Where to crab & clam in Nehalem Bay
Nehalem Bay offers both beach and boat access to softshell and purple varnish clam beds.
Requires a boat for access. This area is a large mud flat containing mostly softshell clams and walking can be difficult. A shovel or clam gun would be best to use in this area.
Requires a boat for access. As with Area 1, this area contains softshell clams, and walking can be difficult. A shovel or clam gun would be best to use in this area.
Again as with Areas 1 and 2, you will find softshell clams however the sand is a little firmer and walking isn’t as difficult. A shovel or clam gun would be best to use in this area.
Can be reached by either boat or bank/walk-in. Bank/walk-in access is obtained from Nehalem Bay State Park boat ramp area and by walking south. A mix of softshell and purple varnish clams can be found in this area. Here, a shovel or clam gun would be best.
Will require a boat for access. This area has a mixture of sand and gravel. Here a shovel or garden fork (heavy tined) would work best for digging. Although softshell clams primarily dominate this area, a few butter clams can also be found.
Will require a boat for crabbing. Pots may be set anywhere within this area, using caution to avoid direct placement in navigation channels.
Boat launches in Nehalem Bay can be found at the following locations:
County Boat Ramp
Approximately 1 mile north of Wheeler & 1 mile south of Nehalem. Off Hwy 101 at mile post 46, turn west on Tideland Rd. (not shown on map).
Turn west at city center in Wheeler, next to train depot (not shown on map).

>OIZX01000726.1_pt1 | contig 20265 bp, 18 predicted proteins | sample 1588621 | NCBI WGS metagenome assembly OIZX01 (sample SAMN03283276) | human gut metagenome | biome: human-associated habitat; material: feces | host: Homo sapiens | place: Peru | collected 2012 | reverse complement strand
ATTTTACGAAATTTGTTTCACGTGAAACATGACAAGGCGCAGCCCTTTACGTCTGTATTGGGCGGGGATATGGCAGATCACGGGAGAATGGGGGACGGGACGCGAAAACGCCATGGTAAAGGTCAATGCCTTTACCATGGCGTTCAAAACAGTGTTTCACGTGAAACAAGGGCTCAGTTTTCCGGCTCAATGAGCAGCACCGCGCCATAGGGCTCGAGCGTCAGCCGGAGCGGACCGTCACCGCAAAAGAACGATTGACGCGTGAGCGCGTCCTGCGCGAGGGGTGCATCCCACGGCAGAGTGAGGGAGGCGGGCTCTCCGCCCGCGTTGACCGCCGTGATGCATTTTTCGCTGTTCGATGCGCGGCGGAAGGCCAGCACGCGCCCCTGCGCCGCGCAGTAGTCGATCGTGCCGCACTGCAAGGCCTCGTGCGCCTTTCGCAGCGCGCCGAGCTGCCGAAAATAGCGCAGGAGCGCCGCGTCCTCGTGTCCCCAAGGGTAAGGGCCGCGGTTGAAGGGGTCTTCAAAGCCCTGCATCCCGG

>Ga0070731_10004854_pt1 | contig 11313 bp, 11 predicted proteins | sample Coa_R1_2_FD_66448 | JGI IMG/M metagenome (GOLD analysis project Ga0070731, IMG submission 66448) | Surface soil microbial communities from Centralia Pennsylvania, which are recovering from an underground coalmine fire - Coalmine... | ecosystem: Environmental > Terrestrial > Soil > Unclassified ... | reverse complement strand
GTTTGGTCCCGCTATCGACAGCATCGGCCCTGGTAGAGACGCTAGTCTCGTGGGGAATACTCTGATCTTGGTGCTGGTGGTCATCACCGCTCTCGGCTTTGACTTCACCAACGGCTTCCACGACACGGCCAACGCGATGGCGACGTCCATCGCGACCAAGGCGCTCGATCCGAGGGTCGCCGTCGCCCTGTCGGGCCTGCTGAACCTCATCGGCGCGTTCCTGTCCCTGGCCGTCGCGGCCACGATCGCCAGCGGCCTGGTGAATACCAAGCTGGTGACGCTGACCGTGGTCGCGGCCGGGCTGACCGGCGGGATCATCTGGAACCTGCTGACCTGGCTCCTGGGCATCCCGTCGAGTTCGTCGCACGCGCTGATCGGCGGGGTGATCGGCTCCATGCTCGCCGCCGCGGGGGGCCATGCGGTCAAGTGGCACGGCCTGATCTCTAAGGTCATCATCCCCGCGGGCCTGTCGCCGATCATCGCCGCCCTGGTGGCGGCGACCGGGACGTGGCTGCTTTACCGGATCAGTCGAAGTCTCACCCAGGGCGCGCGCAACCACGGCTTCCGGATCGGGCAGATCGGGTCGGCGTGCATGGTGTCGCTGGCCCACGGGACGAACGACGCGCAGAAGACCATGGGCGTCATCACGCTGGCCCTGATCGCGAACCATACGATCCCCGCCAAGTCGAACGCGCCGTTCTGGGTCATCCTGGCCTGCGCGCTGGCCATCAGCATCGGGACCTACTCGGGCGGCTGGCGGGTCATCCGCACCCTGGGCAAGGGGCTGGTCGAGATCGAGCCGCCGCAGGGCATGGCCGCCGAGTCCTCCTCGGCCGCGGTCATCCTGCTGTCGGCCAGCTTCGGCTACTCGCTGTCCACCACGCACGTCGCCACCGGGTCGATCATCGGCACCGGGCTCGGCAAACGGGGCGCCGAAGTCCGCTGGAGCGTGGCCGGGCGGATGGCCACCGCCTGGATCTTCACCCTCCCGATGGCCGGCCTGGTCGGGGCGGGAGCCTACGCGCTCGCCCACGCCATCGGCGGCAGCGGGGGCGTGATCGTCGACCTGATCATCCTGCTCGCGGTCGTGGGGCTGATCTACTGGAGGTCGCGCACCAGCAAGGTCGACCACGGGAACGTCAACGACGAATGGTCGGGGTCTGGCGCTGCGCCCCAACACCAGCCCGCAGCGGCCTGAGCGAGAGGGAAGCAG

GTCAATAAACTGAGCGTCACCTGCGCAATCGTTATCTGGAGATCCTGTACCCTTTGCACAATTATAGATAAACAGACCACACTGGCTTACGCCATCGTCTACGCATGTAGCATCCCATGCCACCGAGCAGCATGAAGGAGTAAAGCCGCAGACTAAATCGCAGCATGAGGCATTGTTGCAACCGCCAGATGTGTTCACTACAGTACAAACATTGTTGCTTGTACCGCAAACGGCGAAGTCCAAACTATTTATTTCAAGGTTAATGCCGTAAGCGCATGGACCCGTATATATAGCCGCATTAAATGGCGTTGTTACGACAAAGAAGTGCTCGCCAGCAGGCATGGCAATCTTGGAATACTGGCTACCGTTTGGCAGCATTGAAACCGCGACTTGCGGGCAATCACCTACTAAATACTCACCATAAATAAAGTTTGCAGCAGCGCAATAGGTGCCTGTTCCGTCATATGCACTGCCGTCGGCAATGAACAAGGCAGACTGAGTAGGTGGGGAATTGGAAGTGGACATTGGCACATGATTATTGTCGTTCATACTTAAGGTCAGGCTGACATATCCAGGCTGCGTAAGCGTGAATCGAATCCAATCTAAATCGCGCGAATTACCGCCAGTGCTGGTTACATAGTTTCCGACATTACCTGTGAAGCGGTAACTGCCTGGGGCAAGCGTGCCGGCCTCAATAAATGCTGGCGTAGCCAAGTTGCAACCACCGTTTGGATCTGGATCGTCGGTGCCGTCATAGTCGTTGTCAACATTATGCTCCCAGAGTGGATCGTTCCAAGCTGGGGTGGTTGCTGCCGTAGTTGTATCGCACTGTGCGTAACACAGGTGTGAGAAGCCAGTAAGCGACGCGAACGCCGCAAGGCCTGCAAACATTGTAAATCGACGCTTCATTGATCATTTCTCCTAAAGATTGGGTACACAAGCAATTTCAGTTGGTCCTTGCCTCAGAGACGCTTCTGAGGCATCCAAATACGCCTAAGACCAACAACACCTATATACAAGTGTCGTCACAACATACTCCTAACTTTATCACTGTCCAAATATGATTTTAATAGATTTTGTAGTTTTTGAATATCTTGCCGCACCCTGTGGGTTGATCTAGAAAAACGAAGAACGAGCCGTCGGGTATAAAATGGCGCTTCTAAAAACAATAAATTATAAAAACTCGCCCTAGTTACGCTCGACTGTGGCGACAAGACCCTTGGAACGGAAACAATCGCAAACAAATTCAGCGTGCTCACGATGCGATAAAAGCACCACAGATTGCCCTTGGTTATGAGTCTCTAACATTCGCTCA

Nehalem Bay State Park boat ramp
1 mile north of Nehalem off Hwy 101, take Necarney Rd to state park and follow signs to boat ramp.
Approximately 3 miles south of Wheeler off Hwy 101, near mile post 47.
Approximately 3.7 miles south of Wheeler off Hwy 101, near mile post 47.
Information provided is a result of past ODFW surveys, recent spot checks, and input from local residents. The purpose of this map is to provide the user with information and locations of recreational shellfish areas where the most likelihood of success may be found by species. Clam species identified within a particular area represent the most abundant found; other species may be present or may exist in areas not identified on the map. This is to be used as a reference as sandbars, clam beds, and species composition can shift over time. Always use caution when boating/crabbing in the lower bay as swift currents during tidal exchanges can occur, and result in loss of gear or cause boat to be pulled out to sea if mechanical problems arise.
Header image by Dan Germoose, Flickr
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